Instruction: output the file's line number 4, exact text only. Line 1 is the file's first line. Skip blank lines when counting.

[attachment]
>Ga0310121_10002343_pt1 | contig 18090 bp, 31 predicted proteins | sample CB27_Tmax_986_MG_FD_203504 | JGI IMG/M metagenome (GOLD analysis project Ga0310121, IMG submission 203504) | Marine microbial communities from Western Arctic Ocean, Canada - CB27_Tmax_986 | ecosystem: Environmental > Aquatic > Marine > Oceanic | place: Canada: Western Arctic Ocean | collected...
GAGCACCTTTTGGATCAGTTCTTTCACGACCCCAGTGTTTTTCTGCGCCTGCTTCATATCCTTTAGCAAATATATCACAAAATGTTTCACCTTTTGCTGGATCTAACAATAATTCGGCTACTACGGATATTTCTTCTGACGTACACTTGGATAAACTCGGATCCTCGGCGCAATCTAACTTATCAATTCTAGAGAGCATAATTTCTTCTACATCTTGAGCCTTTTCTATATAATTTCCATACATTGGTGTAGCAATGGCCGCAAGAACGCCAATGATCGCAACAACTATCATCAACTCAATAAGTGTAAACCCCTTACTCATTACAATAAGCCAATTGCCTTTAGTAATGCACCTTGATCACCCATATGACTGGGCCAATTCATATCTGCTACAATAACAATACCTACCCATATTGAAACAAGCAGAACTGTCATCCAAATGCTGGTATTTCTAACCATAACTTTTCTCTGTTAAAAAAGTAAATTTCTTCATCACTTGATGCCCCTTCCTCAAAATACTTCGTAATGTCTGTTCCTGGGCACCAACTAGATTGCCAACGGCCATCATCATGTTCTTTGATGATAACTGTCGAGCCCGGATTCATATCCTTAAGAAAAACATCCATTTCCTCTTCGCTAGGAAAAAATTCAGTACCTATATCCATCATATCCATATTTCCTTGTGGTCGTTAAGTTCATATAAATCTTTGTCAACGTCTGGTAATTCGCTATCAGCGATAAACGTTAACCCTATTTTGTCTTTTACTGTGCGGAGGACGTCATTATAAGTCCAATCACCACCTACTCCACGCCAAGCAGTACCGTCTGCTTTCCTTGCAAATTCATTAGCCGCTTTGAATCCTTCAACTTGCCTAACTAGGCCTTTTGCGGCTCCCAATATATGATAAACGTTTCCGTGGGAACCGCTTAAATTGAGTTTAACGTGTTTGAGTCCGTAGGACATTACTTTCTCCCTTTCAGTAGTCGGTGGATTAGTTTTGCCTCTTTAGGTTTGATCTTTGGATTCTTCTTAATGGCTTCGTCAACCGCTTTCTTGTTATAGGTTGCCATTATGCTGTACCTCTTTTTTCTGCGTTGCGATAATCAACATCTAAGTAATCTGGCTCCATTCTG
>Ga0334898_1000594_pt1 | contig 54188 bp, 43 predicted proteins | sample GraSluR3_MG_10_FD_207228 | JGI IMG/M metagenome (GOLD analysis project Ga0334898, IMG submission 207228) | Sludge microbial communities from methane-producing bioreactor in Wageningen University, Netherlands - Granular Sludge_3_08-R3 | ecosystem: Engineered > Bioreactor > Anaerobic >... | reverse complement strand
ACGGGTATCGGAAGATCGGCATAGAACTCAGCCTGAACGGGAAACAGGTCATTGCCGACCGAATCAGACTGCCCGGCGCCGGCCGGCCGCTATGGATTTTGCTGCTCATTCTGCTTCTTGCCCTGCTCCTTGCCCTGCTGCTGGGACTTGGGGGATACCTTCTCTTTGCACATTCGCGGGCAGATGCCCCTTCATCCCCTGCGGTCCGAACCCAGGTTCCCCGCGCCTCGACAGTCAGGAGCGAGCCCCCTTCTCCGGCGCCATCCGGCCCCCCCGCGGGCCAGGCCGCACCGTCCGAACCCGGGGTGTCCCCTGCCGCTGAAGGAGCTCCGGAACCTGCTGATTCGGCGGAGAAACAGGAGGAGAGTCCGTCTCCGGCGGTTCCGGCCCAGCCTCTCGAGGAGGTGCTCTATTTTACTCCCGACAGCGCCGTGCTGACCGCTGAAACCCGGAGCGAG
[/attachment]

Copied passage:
ACGGGTATCGGAAGATCGGCATAGAACTCAGCCTGAACGGGAAACAGGTCATTGCCGACCGAATCAGACTGCCCGGCGCCGGCCGGCCGCTATGGATTTTGCTGCTCATTCTGCTTCTTGCCCTGCTCCTTGCCCTGCTGCTGGGACTTGGGGGATACCTTCTCTTTGCACATTCGCGGGCAGATGCCCCTTCATCCCCTGCGGTCCGAACCCAGGTTCCCCGCGCCTCGACAGTCAGGAGCGAGCCCCCTTCTCCGGCGCCATCCGGCCCCCCCGCGGGCCAGGCCGCACCGTCCGAACCCGGGGTGTCCCCTGCCGCTGAAGGAGCTCCGGAACCTGCTGATTCGGCGGAGAAACAGGAGGAGAGTCCGTCTCCGGCGGTTCCGGCCCAGCCTCTCGAGGAGGTGCTCTATTTTACTCCCGACAGCGCCGTGCTGACCGCTGAAACCCGGAGCGAG